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Linux Device Drivers | Time, Delays, and Deferred Work

ResearchC/C++LinuxLinux Device DriversLinux KernelAbout 4 minAbout 1104 words



The HZ symbol specifies the number of clock ticks generated per second.

volatile unsigned long jiffies
u64 jiffies_64

The jiffies_64 variable is incremented once for each clock tick; thus, it’s incremented HZ times per second. Kernel code most often refers to jiffies, which is the same as jiffies_64 on 64-bit platforms and the least significant half of it on 32-bit platforms.

int time_after(unsigned long a, unsigned long b);
int time_before(unsigned long a, unsigned long b);
int time_after_eq(unsigned long a, unsigned long b);
int time_before_eq(unsigned long a, unsigned long b);

These Boolean expressions compare jiffies in a safe way, without problems in case of counter overflow and without the need to access jiffies_64.

u64 get_jiffies_64(void);

Retrieves jiffies_64 without race conditions.

unsigned long timespec_to_jiffies(struct timespec *value);
void jiffies_to_timespec(unsigned long jiffies, struct timespec *value);
unsigned long timeval_to_jiffies(struct timeval *value);
void jiffies_to_timeval(unsigned long jiffies, struct timeval *value);

Converts time representations between jiffies and other representations.


x86-specific macros to read the timestamp counter. They read it as two 32-bit halves, read only the lower half, or read all of it into a long long variable.

cycles_t get_cycles(void);

Returns the timestamp counter in a platform-independent way. If the CPU offers no timestamp feature, 0 is returned.

unsigned long mktime(year, mon, day, h, m, s);

Returns the number of seconds since the Epoch, based on the six unsigned int arguments.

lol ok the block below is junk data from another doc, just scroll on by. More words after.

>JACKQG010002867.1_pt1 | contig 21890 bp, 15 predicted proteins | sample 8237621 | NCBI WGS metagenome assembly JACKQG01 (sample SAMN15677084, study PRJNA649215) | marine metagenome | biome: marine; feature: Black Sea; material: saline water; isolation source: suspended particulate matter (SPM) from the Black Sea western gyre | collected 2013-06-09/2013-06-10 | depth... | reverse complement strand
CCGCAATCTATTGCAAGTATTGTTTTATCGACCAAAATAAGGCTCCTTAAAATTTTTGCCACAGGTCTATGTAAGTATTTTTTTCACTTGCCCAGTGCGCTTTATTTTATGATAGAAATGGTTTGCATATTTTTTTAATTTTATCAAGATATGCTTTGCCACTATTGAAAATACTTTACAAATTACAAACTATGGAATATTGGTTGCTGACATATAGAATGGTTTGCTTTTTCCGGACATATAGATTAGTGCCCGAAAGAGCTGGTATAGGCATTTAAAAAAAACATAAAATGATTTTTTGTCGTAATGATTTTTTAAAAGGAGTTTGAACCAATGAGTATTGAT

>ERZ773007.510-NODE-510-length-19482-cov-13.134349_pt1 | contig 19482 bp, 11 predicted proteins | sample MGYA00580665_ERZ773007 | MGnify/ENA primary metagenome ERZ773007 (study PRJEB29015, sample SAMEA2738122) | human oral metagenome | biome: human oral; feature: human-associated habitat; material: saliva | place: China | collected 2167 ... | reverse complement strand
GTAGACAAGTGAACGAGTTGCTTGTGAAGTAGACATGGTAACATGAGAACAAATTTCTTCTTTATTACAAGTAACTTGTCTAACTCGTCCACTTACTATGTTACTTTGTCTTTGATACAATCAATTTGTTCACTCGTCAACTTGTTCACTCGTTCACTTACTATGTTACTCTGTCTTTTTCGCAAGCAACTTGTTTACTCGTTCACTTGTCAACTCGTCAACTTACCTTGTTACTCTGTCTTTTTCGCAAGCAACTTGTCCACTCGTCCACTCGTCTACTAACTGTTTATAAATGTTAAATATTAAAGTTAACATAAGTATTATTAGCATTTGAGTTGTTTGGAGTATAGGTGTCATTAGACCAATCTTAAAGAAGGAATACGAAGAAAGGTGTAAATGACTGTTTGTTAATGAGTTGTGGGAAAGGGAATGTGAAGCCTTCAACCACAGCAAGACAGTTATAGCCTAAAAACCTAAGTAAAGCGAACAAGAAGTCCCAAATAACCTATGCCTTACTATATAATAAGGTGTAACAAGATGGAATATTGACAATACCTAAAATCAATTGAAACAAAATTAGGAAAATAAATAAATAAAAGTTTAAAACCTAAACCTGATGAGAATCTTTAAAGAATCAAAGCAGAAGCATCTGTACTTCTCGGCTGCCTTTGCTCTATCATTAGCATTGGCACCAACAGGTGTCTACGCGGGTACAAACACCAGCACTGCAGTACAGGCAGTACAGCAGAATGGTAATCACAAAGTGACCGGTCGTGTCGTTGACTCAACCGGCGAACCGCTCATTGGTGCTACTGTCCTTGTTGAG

void do_gettimeofday(struct timeval *tv);

Returns the current time, as seconds and microseconds since the Epoch, with the best resolution the hardware can offer. On most platforms the resolution is one microsecond or better, although some platforms offer only jiffies resolution.

struct timespec current_kernel_time(void);

Returns the current time with the resolution of one jiffy.


long wait_event_interruptible_timeout(wait_queue_head_t *q, condition, signed long timeout);

Puts the current process to sleep on the wait queue, installing a timeout value expressed in jiffies. Use schedule_timeout (below) for non-interruptible sleeps.

signed long schedule_timeout(signed long timeout);

Calls the scheduler after ensuring that the current process is awakened at timeout expiration. The caller must invoke set_current_state first to put itself in an interruptible or non-interruptible sleep state.

void ndelay(unsigned long nsecs);
void udelay(unsigned long usecs);
void mdelay(unsigned long msecs);

Introduces delays of an integer number of nanoseconds, microseconds, and milliseconds. The delay achieved is at least the requested value, but it can be more. The argument to each function must not exceed a platform-specific limit (usually a few thousands).

void msleep(unsigned int millisecs);
unsigned long msleep_interruptible(unsigned int millisecs);
void ssleep(unsigned int seconds);

Puts the process to sleep for the given number of milliseconds (or seconds, in the case of ssleep).

Kernel Timers

int in_interrupt(void);
int in_atomic(void);

Returns a Boolean value telling whether the calling code is executing in interrupt context or atomic context. Interrupt context is outside of a process context, either during hardware or software interrupt processing. Atomic context is when you can’t schedule either an interrupt context or a process’s context with a spinlock held.

void init_timer(struct timer_list * timer);